Sitting thirty-by-thirty-six inches, a genial blue figure draped in a quilted blanket extends its hand toward the doorway of the InLiquid gallery. Wearing a broad red smile, Carolina Marin Hernandez’s ceramic vessel Cobija de Culitos (2022) is a sightline into the 2023 Wind Fellowship Exhibition, featuring ten emerging artists living and working in the Philadelphia region. An array of colors, Cobija de Culitos is at once distinct against the white plinth, pillar, and walls that frame it. Hernandez employs playfulness, form, and color to “disrupt the association of Indigenous, Black, and Brown culture with muted earth tones.” Using clay and corn husks, materials familiar from her birthplace in Columbia, she reimagines traditional South American Valdivian statuettes as vibrant and textured “guardians.” Opposite Cobija de Culitos is the bright orange and comically frowning Le dio la chiripiorca (2022), who is in every way its counterpart. Created as expressions of Hernandez and her community, these guardians are intended to be positioned and understood in relation to one another. Spanish titles accompany each piece, simultaneously enriching and obscuring the works' meaning depending on the degree to which the language is understood. Eschewing standard Latinidad cultural identifiers, Hernandez’s guardians do not advocate for a homogeneous societal culture but rather create a visual platform to explore racial identity's opaque and complex underpinnings. Hernadez maintains that “any place [the guardians] occupy is an open invitation to join them.” With a gesture conveying openness and welcome, Hernandez’s Cobija de Culitos beckons visitors to transverse the threshold of both the physical gallery space and personal categories of understanding to engage in an exhibition rich with conversions of self, others, and the world.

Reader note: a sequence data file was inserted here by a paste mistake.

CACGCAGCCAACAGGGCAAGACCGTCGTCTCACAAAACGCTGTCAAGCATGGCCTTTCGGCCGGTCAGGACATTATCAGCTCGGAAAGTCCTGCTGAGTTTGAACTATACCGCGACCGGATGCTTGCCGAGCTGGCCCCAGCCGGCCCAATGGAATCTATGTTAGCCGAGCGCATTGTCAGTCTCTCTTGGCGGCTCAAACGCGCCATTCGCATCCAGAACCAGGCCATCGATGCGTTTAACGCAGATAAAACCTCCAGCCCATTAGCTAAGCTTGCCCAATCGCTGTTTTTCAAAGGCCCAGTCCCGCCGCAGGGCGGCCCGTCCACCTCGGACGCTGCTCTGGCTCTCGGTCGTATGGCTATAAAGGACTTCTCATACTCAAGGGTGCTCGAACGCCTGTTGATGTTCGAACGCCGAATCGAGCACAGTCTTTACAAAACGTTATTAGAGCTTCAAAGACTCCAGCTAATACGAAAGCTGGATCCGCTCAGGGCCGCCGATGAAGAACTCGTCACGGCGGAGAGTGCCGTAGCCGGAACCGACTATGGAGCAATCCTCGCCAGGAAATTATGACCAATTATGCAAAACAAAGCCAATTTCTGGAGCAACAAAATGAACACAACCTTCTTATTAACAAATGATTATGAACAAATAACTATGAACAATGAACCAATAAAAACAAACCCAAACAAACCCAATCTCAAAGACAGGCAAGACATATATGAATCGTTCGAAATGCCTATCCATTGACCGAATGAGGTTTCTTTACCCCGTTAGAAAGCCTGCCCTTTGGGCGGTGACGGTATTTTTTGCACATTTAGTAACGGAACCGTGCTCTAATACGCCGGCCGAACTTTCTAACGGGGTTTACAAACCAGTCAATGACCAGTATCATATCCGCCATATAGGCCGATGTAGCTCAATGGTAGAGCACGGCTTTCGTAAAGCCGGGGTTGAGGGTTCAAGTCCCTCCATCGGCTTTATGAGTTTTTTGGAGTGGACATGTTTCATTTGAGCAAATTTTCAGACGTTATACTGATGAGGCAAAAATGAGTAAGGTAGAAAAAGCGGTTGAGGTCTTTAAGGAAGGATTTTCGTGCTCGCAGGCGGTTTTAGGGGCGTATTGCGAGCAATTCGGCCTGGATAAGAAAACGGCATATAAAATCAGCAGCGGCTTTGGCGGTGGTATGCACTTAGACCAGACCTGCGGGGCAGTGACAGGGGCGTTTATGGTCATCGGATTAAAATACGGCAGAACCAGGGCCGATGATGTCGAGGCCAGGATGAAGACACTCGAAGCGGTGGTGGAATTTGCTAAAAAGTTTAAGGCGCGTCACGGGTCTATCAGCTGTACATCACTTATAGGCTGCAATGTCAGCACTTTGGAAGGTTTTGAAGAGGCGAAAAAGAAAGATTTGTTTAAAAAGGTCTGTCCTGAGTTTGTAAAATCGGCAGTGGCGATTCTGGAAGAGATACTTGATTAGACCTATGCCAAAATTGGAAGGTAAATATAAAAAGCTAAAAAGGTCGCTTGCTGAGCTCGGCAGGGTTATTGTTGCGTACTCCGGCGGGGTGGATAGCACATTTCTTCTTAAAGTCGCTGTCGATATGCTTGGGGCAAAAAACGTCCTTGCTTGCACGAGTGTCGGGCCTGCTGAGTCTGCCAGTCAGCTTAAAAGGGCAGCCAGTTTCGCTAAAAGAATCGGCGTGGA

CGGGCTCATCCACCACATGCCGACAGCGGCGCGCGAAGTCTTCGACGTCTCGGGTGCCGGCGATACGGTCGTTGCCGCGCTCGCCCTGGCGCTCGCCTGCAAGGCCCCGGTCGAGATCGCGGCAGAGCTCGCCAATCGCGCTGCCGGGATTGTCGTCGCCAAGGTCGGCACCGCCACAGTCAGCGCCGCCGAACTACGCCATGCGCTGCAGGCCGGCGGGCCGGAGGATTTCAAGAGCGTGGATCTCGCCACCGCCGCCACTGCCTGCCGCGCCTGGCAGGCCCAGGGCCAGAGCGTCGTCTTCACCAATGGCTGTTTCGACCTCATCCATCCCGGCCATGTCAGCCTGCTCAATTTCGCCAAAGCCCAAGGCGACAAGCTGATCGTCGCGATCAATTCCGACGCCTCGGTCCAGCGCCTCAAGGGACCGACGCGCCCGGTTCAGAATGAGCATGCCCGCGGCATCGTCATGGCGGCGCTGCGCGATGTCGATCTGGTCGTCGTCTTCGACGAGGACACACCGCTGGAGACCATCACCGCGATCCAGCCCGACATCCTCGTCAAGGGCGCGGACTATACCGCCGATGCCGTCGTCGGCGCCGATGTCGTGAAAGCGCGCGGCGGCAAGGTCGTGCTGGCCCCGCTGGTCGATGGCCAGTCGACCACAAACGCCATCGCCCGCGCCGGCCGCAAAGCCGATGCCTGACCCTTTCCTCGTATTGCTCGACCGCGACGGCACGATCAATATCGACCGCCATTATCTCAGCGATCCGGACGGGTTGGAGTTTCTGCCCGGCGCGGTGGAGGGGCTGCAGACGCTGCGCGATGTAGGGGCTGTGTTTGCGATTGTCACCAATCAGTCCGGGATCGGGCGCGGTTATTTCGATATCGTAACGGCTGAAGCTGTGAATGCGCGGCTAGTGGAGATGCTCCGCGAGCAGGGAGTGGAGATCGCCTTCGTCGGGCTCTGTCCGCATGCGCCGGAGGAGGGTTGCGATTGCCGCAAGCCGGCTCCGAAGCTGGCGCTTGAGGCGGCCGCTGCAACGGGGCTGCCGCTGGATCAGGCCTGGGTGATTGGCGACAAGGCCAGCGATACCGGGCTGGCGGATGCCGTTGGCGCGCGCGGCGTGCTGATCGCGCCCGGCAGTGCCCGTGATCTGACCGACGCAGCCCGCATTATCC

The 2023 Wind Fellowship Exhibition is a partnership between the Dina Wind Art Foundation and InLiquid Art and Design, two organizations whose mission is to support artists' professional advancement. The denotation “emerging” classifies an artist as early in their career, where exposure to the industry of art critics, galleries, and collectors is essential to shaping their future. An exhibition in this manner allows industry professionals to discover new talents and invest in the progression of an artist’s life work. It is no secret that artists like Jackson Pollock became household names through the support of patrons such as Peggy Guggenheim. But beyond the practical opportunity for public attention, an exhibition of emerging artists reflects and embodies the mood and spirit of our times. The 2023 Wind Fellows respond to a social climate grappling with the tension between longing for familiarity amidst global disruptions and recognizing the need for substantial changes to move forward. As farmers turn the soil to aerate it and make space for new seeds, this exhibition locates each artist in the project of recontextualization. Using a variety of mediums, these artists address themes of identity, femininity, materiality, and environment.